June 23, 2023

Source: Bigstock

Disinformation, misinformation and fake news are real problems in a world that is now mainly online. However, this shouldn’t blind us to the very real risk that comes from a government that aggressively polices information or becomes an arbitrator of the truth. It’s simply too easy to use this power to silence political opponents or people who hold unpopular opinions. Caution on this front is more, not less, important now that America is so politically polarized.

The consensus in favor of genuine free speech is eroding as the focus shifts towards fighting “disinformation.” Separating truth from fiction has become more difficult in certain respects, but does that mean we should target speech that merely makes some people uncomfortable? If we interpret this speech as a form of violence — as many people now do — then a politically opportunistic government might well be tempted to classify those guilty of nothing more than being politically out of favor as dangerous.

This is why a Department of Homeland Security “anti-terrorism” program, which distributed approximately $40 million to groups with a tendency to demonize their political opponents, is worrisome. For instance, the agency has funded a program that has produced material classifying mainstream conservative organizations such as the Heritage Foundation, Fox News and the GOP as only a few steps removed from neo-Nazis and far-right terrorists in terms of the threat of radicalization they represent.

“Simply suggesting that a lab leak was to blame for the COVID-19 pandemic, a position which has now become relatively mainstream, was reason enough to be blacklisted.”

I sometimes criticize conservative political rhetoric, but it’s far-fetched to believe that simply watching Fox News puts one on the road to radicalization any more than watching MSNBC does. People are always entitled to their opinions. A government that forgets this could end up normalizing censorship while rendering us all less alert to real threats of radicalization.

Also problematic is government support for the so-called Global Disinformation Index (GDI), a United Kingdom-based group reportedly funded through State Department-backed entities. The group was the recent target of a multipart investigation by the Washington Examiner for building questionable and secret advertiser “exclusion lists” targeting conservative and libertarian media.

According to GDI’s assessment, among the highest-risk sites were the New York Post, RealClearPolitics and Reason. I not only write for Reason, but it employs many of my friends. Simply suggesting that a lab leak was to blame for the COVID-19 pandemic, a position which has now become relatively mainstream, was reason enough to be blacklisted.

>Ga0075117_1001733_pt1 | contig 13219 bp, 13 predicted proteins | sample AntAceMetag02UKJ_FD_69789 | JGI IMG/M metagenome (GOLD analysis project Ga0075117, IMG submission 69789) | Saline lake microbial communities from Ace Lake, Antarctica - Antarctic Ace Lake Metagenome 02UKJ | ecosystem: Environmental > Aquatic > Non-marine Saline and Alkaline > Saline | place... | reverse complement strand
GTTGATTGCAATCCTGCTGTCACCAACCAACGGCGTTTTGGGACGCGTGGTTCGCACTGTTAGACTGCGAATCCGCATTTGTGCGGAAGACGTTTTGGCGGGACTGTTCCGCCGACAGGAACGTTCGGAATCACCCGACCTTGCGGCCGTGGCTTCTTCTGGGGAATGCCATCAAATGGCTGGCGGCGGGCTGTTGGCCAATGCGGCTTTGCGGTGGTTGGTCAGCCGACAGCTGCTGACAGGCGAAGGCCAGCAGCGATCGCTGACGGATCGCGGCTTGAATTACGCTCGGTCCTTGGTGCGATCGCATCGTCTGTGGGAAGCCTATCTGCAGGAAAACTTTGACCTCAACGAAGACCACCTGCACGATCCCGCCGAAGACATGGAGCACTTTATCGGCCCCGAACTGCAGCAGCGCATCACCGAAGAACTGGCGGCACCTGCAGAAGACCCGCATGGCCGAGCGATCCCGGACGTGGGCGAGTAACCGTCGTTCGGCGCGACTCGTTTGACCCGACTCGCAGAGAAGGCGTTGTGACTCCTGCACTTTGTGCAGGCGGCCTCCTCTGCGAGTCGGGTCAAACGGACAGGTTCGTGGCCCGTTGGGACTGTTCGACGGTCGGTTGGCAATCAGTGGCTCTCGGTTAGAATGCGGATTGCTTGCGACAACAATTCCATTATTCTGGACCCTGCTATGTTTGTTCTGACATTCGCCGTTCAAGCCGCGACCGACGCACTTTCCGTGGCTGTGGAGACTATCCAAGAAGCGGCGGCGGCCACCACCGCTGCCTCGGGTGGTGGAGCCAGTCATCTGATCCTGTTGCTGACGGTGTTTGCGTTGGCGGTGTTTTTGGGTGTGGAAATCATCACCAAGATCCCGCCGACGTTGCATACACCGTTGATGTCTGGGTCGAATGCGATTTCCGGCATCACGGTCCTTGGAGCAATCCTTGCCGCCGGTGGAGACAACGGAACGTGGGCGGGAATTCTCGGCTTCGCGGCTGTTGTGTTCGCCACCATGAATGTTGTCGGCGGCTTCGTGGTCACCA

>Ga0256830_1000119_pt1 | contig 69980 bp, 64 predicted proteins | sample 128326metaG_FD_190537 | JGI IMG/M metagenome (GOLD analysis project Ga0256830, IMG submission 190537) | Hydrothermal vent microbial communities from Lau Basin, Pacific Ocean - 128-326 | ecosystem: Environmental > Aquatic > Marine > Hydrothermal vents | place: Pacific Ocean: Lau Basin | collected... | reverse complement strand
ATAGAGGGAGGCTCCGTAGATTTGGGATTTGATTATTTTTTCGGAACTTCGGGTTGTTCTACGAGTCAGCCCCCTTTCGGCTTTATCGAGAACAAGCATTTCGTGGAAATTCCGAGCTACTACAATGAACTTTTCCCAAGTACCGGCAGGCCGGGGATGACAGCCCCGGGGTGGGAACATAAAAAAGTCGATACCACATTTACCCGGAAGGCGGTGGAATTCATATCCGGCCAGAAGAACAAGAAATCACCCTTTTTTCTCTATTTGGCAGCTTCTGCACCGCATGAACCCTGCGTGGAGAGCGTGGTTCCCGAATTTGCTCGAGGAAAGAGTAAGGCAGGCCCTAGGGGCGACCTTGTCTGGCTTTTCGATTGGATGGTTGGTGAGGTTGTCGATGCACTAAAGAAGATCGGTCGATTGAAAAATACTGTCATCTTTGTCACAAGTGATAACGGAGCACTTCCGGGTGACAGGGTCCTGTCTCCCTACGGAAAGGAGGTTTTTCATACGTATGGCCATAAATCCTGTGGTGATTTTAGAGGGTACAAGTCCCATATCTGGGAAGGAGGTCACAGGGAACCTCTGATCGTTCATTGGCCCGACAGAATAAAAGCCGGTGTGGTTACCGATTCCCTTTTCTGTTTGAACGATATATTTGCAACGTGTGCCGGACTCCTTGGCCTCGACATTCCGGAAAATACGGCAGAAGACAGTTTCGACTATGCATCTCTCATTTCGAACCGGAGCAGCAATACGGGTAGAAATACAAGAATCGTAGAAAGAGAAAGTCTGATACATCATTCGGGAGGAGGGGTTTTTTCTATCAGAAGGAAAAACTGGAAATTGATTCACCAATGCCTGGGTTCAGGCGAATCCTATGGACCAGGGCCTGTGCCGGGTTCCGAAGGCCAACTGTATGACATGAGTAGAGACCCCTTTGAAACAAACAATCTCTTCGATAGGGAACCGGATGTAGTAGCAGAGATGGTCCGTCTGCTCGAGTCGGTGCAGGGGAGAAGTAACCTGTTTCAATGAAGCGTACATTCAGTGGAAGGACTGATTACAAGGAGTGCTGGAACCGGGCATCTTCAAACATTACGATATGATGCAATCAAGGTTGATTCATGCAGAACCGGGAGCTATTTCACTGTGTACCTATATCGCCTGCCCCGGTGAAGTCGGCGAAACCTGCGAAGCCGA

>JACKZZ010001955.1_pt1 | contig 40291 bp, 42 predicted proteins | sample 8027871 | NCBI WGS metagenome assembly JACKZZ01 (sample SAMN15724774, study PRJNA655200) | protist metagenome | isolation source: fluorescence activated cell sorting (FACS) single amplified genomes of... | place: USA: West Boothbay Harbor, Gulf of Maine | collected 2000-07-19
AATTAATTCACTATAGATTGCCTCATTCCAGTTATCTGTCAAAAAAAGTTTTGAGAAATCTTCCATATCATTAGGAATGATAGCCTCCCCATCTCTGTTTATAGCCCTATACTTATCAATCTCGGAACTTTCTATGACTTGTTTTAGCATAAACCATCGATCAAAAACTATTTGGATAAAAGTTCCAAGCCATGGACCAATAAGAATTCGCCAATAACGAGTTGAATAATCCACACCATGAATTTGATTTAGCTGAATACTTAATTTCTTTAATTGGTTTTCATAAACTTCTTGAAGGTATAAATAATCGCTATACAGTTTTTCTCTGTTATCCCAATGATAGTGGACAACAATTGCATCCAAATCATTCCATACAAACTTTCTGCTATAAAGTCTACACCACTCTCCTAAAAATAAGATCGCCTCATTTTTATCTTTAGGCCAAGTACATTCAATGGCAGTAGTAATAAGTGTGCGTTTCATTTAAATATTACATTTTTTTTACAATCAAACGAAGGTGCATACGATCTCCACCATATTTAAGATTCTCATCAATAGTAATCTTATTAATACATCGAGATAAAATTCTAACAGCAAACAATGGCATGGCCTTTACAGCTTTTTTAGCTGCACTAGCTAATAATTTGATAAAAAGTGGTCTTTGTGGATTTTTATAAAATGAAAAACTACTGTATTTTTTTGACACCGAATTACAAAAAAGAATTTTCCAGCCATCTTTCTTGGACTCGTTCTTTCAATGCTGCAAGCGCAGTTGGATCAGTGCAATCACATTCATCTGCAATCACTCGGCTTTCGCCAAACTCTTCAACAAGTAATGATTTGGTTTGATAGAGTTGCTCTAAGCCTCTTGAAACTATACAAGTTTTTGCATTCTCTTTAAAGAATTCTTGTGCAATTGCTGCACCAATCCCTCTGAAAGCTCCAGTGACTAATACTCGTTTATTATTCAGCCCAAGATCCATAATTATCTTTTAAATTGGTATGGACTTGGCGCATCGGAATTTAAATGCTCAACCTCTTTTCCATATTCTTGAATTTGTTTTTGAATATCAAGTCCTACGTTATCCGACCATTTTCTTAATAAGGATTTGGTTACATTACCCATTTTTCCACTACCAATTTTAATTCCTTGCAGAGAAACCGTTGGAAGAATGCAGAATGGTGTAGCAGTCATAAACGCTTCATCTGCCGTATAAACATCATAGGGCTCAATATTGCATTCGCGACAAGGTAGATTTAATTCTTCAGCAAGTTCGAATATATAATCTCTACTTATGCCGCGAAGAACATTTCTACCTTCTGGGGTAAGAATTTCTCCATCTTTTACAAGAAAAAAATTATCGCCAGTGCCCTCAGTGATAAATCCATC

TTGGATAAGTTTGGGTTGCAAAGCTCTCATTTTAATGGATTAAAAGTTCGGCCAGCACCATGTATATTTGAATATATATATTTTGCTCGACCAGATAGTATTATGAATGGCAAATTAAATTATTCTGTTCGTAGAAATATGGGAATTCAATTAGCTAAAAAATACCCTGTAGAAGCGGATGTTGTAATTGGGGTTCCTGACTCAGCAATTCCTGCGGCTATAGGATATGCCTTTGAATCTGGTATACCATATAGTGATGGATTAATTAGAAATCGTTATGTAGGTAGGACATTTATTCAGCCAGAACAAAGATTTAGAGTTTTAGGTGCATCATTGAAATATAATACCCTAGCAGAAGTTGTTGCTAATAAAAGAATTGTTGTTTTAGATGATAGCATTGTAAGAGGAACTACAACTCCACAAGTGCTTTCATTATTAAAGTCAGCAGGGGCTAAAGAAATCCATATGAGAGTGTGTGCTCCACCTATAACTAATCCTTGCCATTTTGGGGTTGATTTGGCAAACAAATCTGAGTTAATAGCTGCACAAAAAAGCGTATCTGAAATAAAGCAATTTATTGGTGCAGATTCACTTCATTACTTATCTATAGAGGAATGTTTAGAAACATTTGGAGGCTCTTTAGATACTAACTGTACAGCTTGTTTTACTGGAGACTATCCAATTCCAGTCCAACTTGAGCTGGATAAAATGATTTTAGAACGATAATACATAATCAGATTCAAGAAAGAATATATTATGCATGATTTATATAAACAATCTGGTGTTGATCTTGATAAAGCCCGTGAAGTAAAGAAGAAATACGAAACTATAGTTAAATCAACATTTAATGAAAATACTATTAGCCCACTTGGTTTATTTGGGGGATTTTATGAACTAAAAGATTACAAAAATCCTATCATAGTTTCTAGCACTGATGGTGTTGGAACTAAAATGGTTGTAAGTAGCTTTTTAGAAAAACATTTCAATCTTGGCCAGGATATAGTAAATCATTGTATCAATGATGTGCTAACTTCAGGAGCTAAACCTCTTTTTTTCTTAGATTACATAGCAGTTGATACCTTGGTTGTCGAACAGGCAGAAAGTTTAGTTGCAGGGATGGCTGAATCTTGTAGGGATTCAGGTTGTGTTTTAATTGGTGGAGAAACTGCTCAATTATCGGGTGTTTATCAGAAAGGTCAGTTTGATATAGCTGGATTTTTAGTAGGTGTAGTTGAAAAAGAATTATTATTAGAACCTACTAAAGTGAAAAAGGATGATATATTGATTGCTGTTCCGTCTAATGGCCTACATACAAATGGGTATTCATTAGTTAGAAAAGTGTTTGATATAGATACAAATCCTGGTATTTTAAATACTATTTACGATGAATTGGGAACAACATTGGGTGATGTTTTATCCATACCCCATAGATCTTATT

Meanwhile, the outlets deemed “least risky” are all considered left-of-center with the exception of The Wall Street Journal. Supposedly low-risk for disinformation was the now-defunct BuzzFeed News, infamous for publishing the falsehood-laden Steele dossier.

Methodological problems, such as arbitrary and ideological distinctions between acceptable criticism and “negative targeting” of people and institutions, account for part of the ranking. But simple sloppiness is also on display: GDI falsely justified Reason’s poor ranking by claiming “the site publishes no information regarding authorship attribution, pre-publication fact-checking or post-publication corrections processes, or policies to prevent disinformation in its comments section.”

A quick look at Reason’s website is all it takes to rebut these claims. The authorship of articles is clearly communicated to readers and corrections are issued when needed, as with The New York Times and other respectable publications. Contrary to GDI’s belief, the fact that Reason doesn’t police its comment section isn’t based on its desire to spread disinformation but rather its belief in “free minds and free markets.”

The people behind GDI are entitled to their own opinions and methodology, and advertisers are free to direct their dollars wherever they want, including for ideological reasons. Condoning this with taxpayer dollars is the problem, even if political demonization is not the government’s intent.

Government involvement, direct or indirect, sends a signal that the recipient is trustworthy and neutral. Hence, some CEOs fell for the labelling. Xandr, a Microsoft-owned advertising firm, informed clients last year that it would no longer advertise on platforms with content considered by GDI to be “morally reprehensible” or “offensive.” Following the reporting by the Examiner (a publication which was itself blacklisted), Xandr suspended its relationship with GDI pending review.

The government involvement also exacerbates suspicions that public institutions have been corrupted, especially among those whose favorite outlets were targeted. It could also incite some conservatives, whenever they regain power, to intensify their own efforts to use government against progressive adversaries. That in turn creates even more polarization.

While not a unique occurrence, it is a good reminder that a government that sits in judgment of what is proper or improper information is inconsistent with the values of a free society.


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